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Punctuation Advice for “Ask Amy”

Today I read “Ask Amy” in The Seattle Times. Amy was giving advice to someone who could not set boundaries for herself. I liked Amy’s advice, but her punctuation–or lack of it–grabbed my attention.

Which punctuation mark would you add to the sentence below? After you decide, scroll down to read my ideas.

Hint: Several different marks would be correct.

Ask Amy example
These are all correct:

When you’re really ready to stop, you won’t feel terrible–you’ll feel liberated.

When you’re really ready to stop, you won’t feel terrible; you’ll feel liberated.

When you’re really ready to stop, you won’t feel terrible: You’ll feel liberated.

When you’re really ready to stop, you won’t feel terrible. You’ll feel liberated.


Each mark communicates slightly differently. The dash is breezy and informal. The semicolon communicates a sense of calm and order. The colon says, “And here’s why.” The period says, “Stop and think about this. Then I’ll enlighten you.”

The original sentence–without punctuation between the two parts–is wrong. It’s considered a run-on.

Which punctuation mark did you insert? Which mark do you think Amy intended? No doubt she had inserted punctuation, but somehow it dropped out.

If you want to learn more about correct punctuation, take my online self-study course Punctuation for Professionals. To proofread more effectively (and find errors in “Ask Amy”!), take Proofread Like a Pro.


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By Lynn Gaertner-Johnston

Lynn Gaertner-Johnston has helped thousands of employees and managers improve their business writing skills and confidence through her company, Syntax Training. In her corporate training career of more than 20 years, she has worked with executives, engineers, scientists, sales staff, and many other professionals, helping them get their messages across with clarity and tact.

A gifted teacher, Lynn has led writing classes at more than 100 companies and organizations such as MasterCard, Microsoft, Boeing, Nintendo, REI, AARP, Ledcor, and Kaiser Permanente. Near her home in Seattle, Washington, she has taught managerial communications in the MBA programs of the University of Washington and UW Bothell. She has created a communications course, Business Writing That Builds Relationships, and provides the curriculum at no cost to college instructors.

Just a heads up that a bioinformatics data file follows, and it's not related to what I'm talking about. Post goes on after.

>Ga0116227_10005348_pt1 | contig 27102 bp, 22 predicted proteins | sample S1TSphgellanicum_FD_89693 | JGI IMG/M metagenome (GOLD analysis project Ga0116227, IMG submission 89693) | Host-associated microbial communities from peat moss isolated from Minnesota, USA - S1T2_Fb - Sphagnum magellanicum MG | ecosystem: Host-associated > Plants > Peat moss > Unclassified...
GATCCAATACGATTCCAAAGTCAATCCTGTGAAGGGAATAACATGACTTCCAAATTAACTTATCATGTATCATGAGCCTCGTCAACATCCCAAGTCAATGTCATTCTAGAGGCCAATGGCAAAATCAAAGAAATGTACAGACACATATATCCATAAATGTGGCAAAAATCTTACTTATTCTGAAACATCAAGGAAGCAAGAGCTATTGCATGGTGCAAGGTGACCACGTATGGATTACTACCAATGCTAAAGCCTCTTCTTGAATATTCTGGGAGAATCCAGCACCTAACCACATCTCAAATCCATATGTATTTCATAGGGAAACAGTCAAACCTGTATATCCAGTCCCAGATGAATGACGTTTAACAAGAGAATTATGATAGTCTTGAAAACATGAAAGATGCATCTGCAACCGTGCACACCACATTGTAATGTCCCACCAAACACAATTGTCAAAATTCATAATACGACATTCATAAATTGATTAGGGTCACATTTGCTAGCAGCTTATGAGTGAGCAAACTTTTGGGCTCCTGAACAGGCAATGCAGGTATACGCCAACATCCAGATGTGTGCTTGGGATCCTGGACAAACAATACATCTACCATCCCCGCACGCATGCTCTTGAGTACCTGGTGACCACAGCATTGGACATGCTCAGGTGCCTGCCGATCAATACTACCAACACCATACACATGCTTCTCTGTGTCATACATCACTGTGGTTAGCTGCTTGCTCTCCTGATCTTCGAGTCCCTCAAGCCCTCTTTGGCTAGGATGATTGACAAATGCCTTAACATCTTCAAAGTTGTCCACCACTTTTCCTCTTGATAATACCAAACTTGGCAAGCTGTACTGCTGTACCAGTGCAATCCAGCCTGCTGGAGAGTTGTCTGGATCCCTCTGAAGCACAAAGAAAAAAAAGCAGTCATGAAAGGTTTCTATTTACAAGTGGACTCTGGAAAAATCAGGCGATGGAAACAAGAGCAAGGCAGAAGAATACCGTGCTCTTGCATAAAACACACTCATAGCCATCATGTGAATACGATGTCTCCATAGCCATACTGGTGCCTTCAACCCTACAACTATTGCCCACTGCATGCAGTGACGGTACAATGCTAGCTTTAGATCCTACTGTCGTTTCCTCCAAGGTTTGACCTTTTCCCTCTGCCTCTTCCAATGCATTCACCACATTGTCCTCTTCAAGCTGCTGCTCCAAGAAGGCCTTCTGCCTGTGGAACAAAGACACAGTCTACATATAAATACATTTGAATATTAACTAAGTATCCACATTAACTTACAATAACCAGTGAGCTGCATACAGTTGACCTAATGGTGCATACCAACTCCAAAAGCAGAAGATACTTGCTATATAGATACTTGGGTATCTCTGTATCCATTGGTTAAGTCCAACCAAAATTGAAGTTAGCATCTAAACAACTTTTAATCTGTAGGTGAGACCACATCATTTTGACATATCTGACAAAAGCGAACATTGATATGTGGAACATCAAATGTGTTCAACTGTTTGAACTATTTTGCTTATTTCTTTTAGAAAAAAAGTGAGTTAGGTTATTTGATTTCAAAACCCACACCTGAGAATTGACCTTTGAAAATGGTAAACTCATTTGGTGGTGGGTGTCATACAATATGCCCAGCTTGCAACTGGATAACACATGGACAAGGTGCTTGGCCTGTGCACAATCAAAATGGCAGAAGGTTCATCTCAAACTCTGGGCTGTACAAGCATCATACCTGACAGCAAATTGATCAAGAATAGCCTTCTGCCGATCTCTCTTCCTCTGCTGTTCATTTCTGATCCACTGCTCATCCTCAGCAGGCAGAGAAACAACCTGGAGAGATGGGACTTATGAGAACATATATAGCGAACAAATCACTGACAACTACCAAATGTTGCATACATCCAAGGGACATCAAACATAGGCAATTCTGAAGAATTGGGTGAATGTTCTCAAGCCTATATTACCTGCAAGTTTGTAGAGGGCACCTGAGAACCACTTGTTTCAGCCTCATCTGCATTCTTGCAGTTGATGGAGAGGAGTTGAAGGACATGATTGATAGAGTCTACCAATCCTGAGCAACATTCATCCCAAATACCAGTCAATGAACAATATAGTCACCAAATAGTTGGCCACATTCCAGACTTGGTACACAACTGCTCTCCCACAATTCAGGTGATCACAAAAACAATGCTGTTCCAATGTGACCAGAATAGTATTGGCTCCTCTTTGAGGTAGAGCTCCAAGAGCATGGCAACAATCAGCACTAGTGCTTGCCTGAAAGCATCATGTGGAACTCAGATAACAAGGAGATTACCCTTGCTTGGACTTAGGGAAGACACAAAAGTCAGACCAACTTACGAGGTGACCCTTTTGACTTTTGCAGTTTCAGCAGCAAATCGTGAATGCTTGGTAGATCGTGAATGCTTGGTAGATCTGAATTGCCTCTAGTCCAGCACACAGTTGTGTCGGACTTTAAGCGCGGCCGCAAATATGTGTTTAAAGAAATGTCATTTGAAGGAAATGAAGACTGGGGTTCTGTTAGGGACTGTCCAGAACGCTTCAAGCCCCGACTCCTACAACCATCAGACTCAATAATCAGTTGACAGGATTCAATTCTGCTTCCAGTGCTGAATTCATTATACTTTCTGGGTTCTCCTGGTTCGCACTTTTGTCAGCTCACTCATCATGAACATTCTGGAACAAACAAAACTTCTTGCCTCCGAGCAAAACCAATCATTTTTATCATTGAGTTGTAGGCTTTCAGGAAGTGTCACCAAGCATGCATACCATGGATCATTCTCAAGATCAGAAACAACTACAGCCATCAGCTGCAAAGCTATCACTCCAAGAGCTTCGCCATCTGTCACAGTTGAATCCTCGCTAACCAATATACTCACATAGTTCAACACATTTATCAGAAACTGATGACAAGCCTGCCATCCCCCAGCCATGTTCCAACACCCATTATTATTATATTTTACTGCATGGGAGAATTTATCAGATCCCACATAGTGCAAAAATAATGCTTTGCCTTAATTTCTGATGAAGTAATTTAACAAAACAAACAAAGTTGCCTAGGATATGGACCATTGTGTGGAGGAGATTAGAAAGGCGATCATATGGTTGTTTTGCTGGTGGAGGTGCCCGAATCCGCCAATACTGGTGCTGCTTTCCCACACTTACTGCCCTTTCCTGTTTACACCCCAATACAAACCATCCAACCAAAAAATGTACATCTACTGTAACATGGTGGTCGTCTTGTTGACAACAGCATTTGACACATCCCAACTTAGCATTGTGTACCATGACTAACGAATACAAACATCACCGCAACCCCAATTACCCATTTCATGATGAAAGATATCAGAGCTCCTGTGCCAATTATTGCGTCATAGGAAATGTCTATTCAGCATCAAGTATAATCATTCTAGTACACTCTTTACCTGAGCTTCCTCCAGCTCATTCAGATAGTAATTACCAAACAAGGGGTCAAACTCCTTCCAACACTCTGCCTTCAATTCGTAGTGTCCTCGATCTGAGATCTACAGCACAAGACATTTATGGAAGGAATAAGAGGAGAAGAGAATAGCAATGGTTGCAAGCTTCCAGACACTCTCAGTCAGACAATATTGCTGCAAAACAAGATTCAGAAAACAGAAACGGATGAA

A recognized expert in business writing etiquette, Lynn has been quoted in "The Wall Street Journal," "The Atlantic," "Vanity Fair," and other media.

Lynn sharpened her business writing skills at the University of Notre Dame, where she earned a master's degree in communication, and at Bradley University, with a bachelor's degree in English.

6 comments on “Punctuation Advice for “Ask Amy””

  • Hi Peter. I thought about the word “really” too–typically a throwaway. But in Amy’s emotional context–ready vs. really ready–I think it may add something.

    Thanks for commenting.


  • I’d have used a simple comma, which you didn’t even consider. I’m afraid I’ve lost touch with the semicolon, as in “I don’t really know when to use it”. In this case, after your explanation, I think I’d go for the semicolon.

    I don’t think “you’ll feel liberated” gives enough clarification to answer the question “why”, so I wouldn’t pick the colon. I feel that the period would also be a good choice.

    I’m not familiar with the dash, I don’t think we use it much in my language (at least no one taught me anything about it in school). Would that have been appropriate in this context? Was the article informal enough?

  • Hi Deborah,

    Thanks for thinking about the question! You are quite thorough.

    In fiction–in which the author has creative license–the comma would have been acceptable. But in business writing there’s no rule that supports it. It leads to a run-on sentence–that is, two sentences run together.

    The dash would be a good choice. It has energy, which the reader needs in that sentence.

    Learn about dashes here:

    Learn more about semicolons here:


  • Hi Mark,

    The ellipsis has become very popular. At the same time, none of the prominent style manuals (last time I checked) recommend using it that way for business writing. So I don’t normally recommend it.

    That said, I agree with you about the nice pause without harshness.

    Here’s another post I wrote with information about ellipses:

    Thanks for the question.


  • I was originally thinking the period or semicolon was the way to go, but I’m now thinking I would use an ellipsis. It provides a nice pause without the harshness of a period or colon, or even a semicolon.
    When you’re really ready to stop, you won’t feel terrible…you’ll feel liberated.
    What do you think?

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